The Bankwatch

Tracking the consumer evolution of financial services

Interview – Karl-Matthäus Schmidt | Private Banking Innovation

Alex and the smart folks at Arvetica do a great job of capturing comments from thought leaders in Private Banking.  I met Alex and his colleagues at LIFT earlier this year, and they are doing good stuff.

This particular interview rang a chord for me, with comments that can be applied to any Bank model.

private banking innovation : Blog Archive : Karl-Matthäus Schmidt, CEO of quirin bank Presents their Innovative Private Banking Business Model

The business model of quirin bank can be described in one sentence:
we are the first bank in Germany that can honestly and truly call
itself a ‘Customers Advocate Bank’. What does this exactly mean?

  • First: we are completely transparent. The costs of our services are
    clearly communicated to our clients: they pay a flat-fee of only 75
    Euros a month plus profit sharing. We do not take any hidden
    commissions like the usual banks do. And also there are no unprofitable
    transactions on clients bank accounts, which get us money but not the
    client! We strongly believe that with this approach we create much
    better value for money for our clients than is usually the case.
  • Second: we are completely independent: we are not dependent on any
    commissions this is why we are not obliged to sell our own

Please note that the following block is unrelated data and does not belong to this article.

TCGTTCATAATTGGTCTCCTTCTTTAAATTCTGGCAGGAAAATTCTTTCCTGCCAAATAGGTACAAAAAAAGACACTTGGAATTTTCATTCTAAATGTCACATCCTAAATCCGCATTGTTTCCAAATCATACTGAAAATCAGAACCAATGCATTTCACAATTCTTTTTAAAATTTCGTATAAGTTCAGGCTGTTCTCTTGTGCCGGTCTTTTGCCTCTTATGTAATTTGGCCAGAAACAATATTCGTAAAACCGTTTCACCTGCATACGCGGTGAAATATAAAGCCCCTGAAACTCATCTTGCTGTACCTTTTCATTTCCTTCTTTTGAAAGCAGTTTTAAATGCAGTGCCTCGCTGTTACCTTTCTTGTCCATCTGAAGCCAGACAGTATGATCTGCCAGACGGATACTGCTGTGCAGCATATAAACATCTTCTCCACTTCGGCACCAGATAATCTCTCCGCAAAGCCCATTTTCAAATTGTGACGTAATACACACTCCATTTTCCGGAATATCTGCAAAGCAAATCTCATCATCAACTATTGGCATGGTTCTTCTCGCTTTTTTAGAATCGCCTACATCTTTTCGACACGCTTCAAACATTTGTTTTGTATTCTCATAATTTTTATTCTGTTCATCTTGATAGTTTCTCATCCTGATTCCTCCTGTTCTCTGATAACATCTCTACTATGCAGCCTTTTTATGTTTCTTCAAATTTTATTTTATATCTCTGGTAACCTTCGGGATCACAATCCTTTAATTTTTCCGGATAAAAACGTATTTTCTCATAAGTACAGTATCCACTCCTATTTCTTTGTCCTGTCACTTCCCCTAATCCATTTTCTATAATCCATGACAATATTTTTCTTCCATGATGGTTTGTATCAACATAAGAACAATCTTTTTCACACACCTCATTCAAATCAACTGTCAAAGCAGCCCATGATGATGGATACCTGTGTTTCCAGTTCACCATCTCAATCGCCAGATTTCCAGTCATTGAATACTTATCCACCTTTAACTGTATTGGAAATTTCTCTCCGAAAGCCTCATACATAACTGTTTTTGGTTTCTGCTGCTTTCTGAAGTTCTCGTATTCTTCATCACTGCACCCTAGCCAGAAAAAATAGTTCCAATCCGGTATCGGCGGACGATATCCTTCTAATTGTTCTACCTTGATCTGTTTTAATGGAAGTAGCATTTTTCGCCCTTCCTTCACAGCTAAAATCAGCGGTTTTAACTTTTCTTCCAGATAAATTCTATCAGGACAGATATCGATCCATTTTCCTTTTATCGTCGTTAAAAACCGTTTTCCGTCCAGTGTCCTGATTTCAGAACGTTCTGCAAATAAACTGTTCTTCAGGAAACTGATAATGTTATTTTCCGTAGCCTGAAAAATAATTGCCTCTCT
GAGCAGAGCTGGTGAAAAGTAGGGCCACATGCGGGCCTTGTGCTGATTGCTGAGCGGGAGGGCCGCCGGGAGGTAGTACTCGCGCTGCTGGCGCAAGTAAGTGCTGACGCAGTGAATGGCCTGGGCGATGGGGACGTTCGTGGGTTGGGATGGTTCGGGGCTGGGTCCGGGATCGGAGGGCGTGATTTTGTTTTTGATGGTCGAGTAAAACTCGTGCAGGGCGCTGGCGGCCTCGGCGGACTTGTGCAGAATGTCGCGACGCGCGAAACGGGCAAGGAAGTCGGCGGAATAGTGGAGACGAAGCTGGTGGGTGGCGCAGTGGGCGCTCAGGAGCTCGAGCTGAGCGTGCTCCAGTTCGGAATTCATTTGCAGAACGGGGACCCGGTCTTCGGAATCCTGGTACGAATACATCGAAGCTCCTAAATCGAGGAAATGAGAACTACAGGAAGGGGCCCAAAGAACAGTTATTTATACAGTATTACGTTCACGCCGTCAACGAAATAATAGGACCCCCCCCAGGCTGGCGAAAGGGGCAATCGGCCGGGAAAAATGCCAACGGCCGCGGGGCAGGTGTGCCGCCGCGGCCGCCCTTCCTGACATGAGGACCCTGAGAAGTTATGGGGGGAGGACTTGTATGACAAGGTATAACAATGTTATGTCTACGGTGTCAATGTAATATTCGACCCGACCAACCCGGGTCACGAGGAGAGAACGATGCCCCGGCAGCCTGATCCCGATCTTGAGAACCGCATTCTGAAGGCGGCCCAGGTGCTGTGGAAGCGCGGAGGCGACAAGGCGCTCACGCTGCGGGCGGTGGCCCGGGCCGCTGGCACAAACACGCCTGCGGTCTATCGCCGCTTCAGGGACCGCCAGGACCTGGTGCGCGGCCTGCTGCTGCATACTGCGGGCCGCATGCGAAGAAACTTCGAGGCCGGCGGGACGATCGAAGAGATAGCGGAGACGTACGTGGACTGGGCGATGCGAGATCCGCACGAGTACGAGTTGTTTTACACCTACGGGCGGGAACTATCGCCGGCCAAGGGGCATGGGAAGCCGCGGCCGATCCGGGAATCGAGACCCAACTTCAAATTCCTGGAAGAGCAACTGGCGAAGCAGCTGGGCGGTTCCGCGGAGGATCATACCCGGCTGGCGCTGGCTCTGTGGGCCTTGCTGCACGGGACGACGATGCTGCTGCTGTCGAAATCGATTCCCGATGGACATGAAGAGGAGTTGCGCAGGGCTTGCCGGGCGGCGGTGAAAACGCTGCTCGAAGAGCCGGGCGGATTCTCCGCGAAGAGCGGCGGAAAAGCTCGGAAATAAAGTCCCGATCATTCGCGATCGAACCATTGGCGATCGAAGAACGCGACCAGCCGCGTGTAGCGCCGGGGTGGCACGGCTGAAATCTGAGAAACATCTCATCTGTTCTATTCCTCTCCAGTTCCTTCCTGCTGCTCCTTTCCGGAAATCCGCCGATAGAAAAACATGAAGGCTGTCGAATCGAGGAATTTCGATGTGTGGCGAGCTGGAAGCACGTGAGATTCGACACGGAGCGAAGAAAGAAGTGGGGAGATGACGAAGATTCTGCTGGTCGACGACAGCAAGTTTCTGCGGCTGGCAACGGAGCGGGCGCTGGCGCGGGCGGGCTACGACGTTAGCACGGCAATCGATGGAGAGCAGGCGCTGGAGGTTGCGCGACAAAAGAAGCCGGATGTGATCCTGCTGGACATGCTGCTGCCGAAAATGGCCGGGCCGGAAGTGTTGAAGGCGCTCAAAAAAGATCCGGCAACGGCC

house-products. On the contrary: we advise our clients objectively and
    independently and advise them on the most intelligent and economically
    efficient products – we do financial consulting and not product-selling
  • Third: we are a ‘Customers Advocate bank’ serving our clients
    interests 100 percent. Only if we earn money for our clients we will
    earn money as a bank. This business model creates a real win-win
    situation for both: clients and bank
  • Fourth: Making clients assets grow is our first and foremost
    target. We are the first bank in Germany which writes back all
    commissions to its clients. Furthermore we allow interests on clients
    deposits that are often the best you can get in the market;  these are interests, which banks grant to each other and which are
    normally higher than the interests that banks grant to their customers.

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Written by Colin Henderson

October 2, 2007 at 22:11

One Response

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  1. This is very interesting. Anyone know of any other private banks which operate an independent, partly non-own-product model?

    Matthew Pollock

    May 31, 2008 at 20:21


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